The Perfect Enemy | Will COVID Cases Affect Perceptions of China in Taiwan? - New Bloom Magazine
February 2, 2023

Will COVID Cases Affect Perceptions of China in Taiwan? – New Bloom Magazine

Will COVID Cases Affect Perceptions of China in Taiwan?  New Bloom Magazine

Read Time:4 Minute

by Brian Hioe

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Photo Credit: Eoermmca/WikiCommons/CC BY-SA 3.0

COVID CASES are again on the rise in Taiwan, with cases expected to be on the rise over the winter. In particular, a number of cases are due to travel from China,

According to the Central Epidemic Command Center (CECC), which coordinates Taiwan’s fight against COVID-19, 17.2% of cases among arrivals from China earlier this week tested positive for COVID-19. This was 225 of 1,305 individuals. Likewise, with the reopening of the “three small links” connecting outlying islands of Taiwan to China, 7 of 37 Chinese visitors that traveled to Kinmen by ferry were found to have COVID-19. It has generally been the case in the past weeks, then, that around 20% of arrivals from China test positive for COVID-19.

The high number of cases has led the CECC to institute saliva-based PCR testing requirements for arrivals from some Chinese cities once they land in Taiwan, including Beijing, Shanghai, Chengdu, and Xiamen. Individuals that transit through Hong Kong and Macau need to provide a negative PCR test from 48 hours before arriving in Taiwan or a rapid test from 24 hours before arriving.

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Information today’s daily cases (left) and imported cases from China (right). Photo credit: Ministry of Health and Welfare/Facebook

Namely, China is seeing an increase in the number of COVID cases, overwhelming hospital systems, following its transition away from COVID-zero. This took place following a wave of protests across China, such as has not been seen in decades, broadly calling for the relaxation of COVID-zero measures.

Residents of China have become tired of expansive citywide lockdowns, leading to food shortages, as well as constant testing, across the past few years. The protests were directly prompted by a fire in Urumqi in which residents of a building died because firefighters they were locked inside their building due to COVID-19 measures, as well as lockdowns that trapped workers in FoxConn facilities in Zhengzhou, leading to workers departing in waves on foot and clashing with state security forces.

The CCP relented on its dynamic COVID-zero measures after the demonstrations, likely in order to avoid the protests directly challenging its authority. This meant, however, that COVID-19 cases would increase in China afterward, with the Chinese government having failed to take measures to build up domestic medical capacity during the time bought by COVID-zero. This contrasts with the Taiwanese government, which also adhered to COVID-zero policies, but used the time bought by COVID-zero to build up sufficient capacity, and eventually was successful in transitioning away from COVID-zero and reopening its borders.

It may have been that the Chinese government did not see any need to back down from COVID-zero and to accommodate co-existing with COVID-19. This could have been a means of advantage of the pandemic in order to try and decouple China from the rest of the world in this way, and keep the domestic population inside of China. Either way, with the relaxation of restrictions, China has since reopened borders.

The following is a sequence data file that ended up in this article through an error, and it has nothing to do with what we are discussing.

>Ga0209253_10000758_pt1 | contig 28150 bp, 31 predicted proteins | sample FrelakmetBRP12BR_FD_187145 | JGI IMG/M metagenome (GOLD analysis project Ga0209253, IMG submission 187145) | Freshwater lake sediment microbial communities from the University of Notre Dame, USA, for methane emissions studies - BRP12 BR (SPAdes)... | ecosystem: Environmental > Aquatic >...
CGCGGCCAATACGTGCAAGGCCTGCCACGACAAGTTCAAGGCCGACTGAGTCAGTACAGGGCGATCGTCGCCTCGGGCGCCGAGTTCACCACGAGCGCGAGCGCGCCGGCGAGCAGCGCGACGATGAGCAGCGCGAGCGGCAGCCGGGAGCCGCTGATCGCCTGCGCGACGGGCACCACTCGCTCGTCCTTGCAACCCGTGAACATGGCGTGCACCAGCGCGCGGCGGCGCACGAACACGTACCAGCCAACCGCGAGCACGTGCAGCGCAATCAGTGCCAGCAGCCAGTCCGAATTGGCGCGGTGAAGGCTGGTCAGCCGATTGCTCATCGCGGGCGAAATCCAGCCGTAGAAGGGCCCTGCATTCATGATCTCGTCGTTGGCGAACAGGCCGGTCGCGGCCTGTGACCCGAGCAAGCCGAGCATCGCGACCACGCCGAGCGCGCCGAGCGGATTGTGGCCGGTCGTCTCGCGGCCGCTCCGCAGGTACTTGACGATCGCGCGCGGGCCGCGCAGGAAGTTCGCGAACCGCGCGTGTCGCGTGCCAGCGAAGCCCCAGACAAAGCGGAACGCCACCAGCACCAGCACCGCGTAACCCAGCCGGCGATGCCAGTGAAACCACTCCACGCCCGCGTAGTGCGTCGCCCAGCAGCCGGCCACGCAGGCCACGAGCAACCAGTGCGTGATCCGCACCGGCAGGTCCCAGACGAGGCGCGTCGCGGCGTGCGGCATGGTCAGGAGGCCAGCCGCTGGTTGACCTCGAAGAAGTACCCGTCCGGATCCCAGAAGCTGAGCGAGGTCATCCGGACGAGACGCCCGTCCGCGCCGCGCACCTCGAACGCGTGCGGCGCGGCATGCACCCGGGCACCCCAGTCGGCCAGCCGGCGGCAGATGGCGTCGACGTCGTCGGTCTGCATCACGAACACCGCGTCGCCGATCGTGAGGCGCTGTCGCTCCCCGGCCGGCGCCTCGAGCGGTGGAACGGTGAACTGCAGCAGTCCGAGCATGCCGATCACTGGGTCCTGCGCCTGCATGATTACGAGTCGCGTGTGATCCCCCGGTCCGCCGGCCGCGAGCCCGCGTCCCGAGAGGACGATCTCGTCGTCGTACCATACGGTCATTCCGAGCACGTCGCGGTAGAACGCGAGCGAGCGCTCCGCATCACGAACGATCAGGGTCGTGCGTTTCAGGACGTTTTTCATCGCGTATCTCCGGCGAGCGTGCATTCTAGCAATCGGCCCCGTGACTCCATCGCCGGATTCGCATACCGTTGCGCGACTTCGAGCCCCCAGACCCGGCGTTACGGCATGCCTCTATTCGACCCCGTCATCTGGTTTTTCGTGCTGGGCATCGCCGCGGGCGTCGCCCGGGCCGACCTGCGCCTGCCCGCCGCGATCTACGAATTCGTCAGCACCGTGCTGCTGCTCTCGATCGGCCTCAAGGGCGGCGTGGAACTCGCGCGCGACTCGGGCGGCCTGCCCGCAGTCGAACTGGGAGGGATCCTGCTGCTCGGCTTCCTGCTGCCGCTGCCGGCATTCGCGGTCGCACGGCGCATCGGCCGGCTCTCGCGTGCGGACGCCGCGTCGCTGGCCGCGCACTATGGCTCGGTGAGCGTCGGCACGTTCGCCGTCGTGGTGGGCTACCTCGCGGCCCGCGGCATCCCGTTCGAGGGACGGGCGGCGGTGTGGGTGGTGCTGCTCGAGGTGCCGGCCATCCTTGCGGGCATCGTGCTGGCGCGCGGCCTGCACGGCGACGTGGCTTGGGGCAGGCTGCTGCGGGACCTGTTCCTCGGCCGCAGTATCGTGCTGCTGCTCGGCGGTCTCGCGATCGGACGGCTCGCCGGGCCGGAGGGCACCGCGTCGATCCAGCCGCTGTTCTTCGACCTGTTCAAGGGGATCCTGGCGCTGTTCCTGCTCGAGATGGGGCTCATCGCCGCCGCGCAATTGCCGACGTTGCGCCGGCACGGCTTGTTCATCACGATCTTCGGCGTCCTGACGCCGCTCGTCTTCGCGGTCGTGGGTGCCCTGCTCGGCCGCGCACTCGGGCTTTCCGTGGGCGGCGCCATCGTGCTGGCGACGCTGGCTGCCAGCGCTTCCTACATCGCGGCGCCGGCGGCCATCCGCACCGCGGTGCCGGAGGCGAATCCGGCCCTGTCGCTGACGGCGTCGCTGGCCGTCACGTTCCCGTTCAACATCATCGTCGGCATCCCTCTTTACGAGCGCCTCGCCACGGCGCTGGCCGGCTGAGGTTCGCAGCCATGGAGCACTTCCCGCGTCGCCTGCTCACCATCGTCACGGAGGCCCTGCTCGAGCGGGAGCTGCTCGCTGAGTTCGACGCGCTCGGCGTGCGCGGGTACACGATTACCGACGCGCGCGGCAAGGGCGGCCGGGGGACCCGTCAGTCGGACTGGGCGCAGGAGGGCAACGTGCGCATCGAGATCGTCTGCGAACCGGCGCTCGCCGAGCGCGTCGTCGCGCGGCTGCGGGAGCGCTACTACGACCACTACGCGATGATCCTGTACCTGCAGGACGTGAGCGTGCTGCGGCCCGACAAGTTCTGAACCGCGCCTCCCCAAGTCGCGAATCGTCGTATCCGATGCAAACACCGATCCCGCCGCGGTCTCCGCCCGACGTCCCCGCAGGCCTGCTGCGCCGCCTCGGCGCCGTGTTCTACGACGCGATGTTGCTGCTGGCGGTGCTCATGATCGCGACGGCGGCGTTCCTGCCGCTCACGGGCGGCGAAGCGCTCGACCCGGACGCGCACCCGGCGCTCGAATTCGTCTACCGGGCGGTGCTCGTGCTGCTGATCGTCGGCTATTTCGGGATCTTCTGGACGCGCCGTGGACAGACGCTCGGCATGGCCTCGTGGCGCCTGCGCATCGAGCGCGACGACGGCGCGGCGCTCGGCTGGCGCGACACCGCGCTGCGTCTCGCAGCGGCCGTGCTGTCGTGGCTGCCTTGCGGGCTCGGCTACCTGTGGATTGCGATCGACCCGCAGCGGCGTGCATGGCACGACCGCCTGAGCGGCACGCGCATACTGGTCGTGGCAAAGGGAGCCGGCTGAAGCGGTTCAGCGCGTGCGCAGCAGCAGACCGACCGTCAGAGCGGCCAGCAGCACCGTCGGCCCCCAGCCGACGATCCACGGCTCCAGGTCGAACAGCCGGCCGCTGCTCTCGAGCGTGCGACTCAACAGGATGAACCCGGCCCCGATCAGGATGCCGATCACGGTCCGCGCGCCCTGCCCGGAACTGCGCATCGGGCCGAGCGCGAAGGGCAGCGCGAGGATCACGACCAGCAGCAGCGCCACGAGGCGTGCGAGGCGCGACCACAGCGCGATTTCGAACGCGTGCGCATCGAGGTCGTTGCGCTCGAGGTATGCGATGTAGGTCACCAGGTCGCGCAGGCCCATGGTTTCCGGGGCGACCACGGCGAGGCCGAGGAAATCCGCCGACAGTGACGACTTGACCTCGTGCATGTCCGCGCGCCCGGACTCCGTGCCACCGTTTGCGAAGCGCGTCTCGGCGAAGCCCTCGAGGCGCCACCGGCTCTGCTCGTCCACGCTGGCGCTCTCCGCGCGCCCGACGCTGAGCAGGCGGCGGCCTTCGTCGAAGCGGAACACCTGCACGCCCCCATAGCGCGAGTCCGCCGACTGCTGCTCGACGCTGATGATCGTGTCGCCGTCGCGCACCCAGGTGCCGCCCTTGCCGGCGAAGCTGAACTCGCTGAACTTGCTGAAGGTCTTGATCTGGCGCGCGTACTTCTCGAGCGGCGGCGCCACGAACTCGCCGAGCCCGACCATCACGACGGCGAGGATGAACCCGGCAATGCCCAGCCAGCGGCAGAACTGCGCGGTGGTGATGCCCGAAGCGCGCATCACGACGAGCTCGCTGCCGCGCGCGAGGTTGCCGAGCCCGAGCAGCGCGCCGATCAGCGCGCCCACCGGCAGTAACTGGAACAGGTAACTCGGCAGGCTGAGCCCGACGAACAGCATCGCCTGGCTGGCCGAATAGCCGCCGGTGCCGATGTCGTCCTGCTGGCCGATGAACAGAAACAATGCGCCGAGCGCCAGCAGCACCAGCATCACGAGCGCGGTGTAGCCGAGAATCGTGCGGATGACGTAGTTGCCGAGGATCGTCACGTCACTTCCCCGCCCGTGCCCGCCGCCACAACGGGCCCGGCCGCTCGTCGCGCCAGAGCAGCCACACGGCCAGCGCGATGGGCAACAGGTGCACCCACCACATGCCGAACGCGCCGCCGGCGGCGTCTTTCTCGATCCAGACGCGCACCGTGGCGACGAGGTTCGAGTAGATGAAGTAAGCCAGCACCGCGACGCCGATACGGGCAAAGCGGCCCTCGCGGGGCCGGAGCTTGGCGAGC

At the same time, the increase in COVID-19 cases in China may have actually been before the relaxation of measures. As such, the CCP may have relaxed COVID-zero in order to act as though it were listening to the demands of the public, knowing that cases would increase anyway. In this way, it could avoid blame for the increase in cases, while pinning the blame on protestors.

China has criticized countries that instituted testing requirements targeting Chinese travelers, claiming that this is discriminatory. However, it has generally avoided doing so with Taiwan. It would be harder for China to claim that this is discriminatory, given its territorial claims over Taiwan, emphasizing the view that Taiwan is part of China and that Taiwanese are Chinese. It would prove somewhat contradictory for China to claim discriminatory treatment by Taiwanese, supposedly Chinese, against other Chinese, and to hit back at Taiwan over this.

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Information on imported cases in outlying islands (left), analysis of COVID-19 deaths announced today (center), and severity of cases to date (right). Photo credit: Ministry of Health and Welfare/Facebook

Likewise, the CCP may be aware that perceptions of China in Taiwan are likely to be affected by the uptick of cases there, dealing a blow to efforts to emphasize China as having the superior economic and political system–as evidenced in the successes of COVID-zero. As such, the Chinese government may hope to downplay the number of cases that are currently occurring there, with the Chinese government generally accused of downplaying or falsifying the number of cases.

It is clear that the Taiwanese public is concerned about the situation in China. This can be seen in panic buying of Panadol in anticipation of possible shortages due to the effects of COVID-19. It is to be seen, however, if the uptick in cases in China and potential impact on Taiwan affects perceptions of pan-Blue politicians that called for the speedy resumption of transportation links with China, such as former president Ma Ying-jeou.

By contrast, the Tsai administration has sought to take the high moral ground, in expressing willingness to provide aid to China. China is unlikely to respond to this in any positive light, however.